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We have a network connectivity issue that appears very surprising (at least to me). I'd expect two network interfaces (e.g., ethernet and wireless) on one PC to behave rather independently from each other, but in our case it seems that this is not the case.

We have a simple setup of a PC (let's call it "A") connected by cross-over ethernet to another PC ("B"). Together, they compose a private network using fixed IP addresses. There are two TCP socket connections that are open all the time - the piece of software running on A acts as the server; that on B as the client.

In addition, A maintains a WLAN connection to another network. This is obviously another interface, which one would expect to be largely independent from the aforementioned ethernet connection (in the WLAN connection, the IP address is obtained by DHCP and from a completely different address space).

Now the issue is: when the WLAN connection either drops or is re-established (manually or due to WLAN instability), the sockets on the ethernet interface start getting errors at the same time. Then, they need to be recreated, which causes an undesired pause in the communications between the two PCs (it's a 24/7 system that we're developing, and we'd expect the direct ethernet connection to never have any breaks -- not even for a second).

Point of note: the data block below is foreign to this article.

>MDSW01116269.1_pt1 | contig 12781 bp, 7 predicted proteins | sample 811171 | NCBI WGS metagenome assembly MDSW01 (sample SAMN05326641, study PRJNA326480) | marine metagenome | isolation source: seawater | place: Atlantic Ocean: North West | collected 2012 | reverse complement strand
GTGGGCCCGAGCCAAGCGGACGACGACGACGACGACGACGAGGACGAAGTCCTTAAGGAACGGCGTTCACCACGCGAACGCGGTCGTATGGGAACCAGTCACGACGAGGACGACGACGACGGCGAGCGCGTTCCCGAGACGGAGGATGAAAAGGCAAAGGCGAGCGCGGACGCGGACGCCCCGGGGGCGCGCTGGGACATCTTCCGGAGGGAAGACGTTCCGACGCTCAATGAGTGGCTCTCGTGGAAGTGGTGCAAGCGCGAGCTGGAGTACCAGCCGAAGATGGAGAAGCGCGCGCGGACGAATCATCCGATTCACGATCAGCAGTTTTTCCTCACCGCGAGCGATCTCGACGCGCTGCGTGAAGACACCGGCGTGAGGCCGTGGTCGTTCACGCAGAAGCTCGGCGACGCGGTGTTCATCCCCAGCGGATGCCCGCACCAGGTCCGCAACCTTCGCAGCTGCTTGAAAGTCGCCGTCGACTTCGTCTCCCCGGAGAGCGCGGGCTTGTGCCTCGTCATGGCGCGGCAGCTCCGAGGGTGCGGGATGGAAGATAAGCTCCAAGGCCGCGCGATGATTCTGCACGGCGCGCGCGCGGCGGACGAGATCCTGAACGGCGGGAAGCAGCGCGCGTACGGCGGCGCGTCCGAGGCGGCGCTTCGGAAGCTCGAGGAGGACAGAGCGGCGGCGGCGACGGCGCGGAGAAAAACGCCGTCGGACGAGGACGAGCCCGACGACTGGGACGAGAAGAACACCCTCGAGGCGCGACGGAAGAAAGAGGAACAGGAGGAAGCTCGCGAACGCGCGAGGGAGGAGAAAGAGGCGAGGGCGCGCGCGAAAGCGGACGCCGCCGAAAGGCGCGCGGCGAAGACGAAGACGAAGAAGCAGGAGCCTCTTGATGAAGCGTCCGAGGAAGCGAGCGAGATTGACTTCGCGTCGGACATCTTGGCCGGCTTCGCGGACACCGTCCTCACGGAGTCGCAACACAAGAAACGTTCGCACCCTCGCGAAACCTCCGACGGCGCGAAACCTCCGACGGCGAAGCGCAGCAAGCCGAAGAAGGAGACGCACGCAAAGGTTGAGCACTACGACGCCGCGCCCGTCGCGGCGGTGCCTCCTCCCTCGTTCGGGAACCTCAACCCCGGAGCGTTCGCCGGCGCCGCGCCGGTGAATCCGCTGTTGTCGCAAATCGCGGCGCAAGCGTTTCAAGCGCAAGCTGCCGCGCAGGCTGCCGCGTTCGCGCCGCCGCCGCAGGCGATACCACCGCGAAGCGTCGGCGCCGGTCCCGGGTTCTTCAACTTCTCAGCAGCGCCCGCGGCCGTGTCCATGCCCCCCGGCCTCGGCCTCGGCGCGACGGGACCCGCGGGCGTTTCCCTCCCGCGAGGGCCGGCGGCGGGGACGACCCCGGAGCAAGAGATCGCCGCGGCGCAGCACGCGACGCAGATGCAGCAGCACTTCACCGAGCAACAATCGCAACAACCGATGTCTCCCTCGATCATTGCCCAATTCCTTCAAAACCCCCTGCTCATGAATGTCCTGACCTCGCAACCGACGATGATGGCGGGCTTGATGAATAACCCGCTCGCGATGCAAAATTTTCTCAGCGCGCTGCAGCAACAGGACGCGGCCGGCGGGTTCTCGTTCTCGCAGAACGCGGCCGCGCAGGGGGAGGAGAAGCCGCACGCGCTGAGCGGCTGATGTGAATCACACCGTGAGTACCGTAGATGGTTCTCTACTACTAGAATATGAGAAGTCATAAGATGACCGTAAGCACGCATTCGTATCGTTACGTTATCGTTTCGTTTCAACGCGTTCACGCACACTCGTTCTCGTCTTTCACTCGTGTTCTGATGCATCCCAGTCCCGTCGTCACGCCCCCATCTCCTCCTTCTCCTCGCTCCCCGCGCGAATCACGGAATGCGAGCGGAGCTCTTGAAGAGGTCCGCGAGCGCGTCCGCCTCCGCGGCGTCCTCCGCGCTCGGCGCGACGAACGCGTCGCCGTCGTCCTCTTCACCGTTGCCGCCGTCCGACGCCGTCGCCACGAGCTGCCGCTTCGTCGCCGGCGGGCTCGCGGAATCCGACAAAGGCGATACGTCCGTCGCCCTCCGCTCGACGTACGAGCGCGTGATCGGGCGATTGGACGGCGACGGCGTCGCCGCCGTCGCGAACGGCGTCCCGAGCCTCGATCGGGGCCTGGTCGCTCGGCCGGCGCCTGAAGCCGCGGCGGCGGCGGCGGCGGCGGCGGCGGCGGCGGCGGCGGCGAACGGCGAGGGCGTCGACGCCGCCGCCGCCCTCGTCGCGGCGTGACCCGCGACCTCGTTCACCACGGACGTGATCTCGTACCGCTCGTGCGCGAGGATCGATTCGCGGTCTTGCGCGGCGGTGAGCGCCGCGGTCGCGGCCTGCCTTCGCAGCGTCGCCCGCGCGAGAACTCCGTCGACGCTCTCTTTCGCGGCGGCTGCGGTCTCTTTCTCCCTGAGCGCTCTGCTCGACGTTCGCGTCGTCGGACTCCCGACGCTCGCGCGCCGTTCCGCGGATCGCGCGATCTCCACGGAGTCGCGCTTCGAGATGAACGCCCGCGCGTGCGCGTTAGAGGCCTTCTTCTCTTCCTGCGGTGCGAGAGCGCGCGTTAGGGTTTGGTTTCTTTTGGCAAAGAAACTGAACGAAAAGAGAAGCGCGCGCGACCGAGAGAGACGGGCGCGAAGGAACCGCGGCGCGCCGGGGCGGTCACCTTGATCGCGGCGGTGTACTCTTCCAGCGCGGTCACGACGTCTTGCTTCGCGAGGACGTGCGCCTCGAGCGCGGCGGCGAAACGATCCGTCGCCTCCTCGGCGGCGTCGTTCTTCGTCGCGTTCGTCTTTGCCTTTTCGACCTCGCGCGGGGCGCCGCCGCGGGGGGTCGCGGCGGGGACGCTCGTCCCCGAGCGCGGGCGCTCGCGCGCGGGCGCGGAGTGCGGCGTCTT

In other words: activity on one network interface clearly affects that on the other! Has anyone experienced anything like this? How could this happen, and what can we try to do in order to get rid of it? (Except for disabling the WLAN interface completely, which is not exactly an option, unfortunately.)

A is a Dell Precision M6500 running Windows 7, and B is a Dell Vostro 1510 running Windows XP. The network interfaces are integrated on the motherboard. We have tried to reproduce this on different hardware: sometimes it seems to be possible, sometimes apparently not (for example, Lenovo T400 as A and a self-built desktop PC as B works perfectly) -- perhaps depending on the specific models of the network interfaces and their drivers?!

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Whoa! The issue appears to correlate heavily with the F-Secure firewall on A: when the firewall is enabled and the ethernet connection is not trusted (even if the application is allowed of course), then the behavior described above can be observed. However, when the firewall is disabled or the ethernet connection is configured as trusted, then it seems that the problems are gone!

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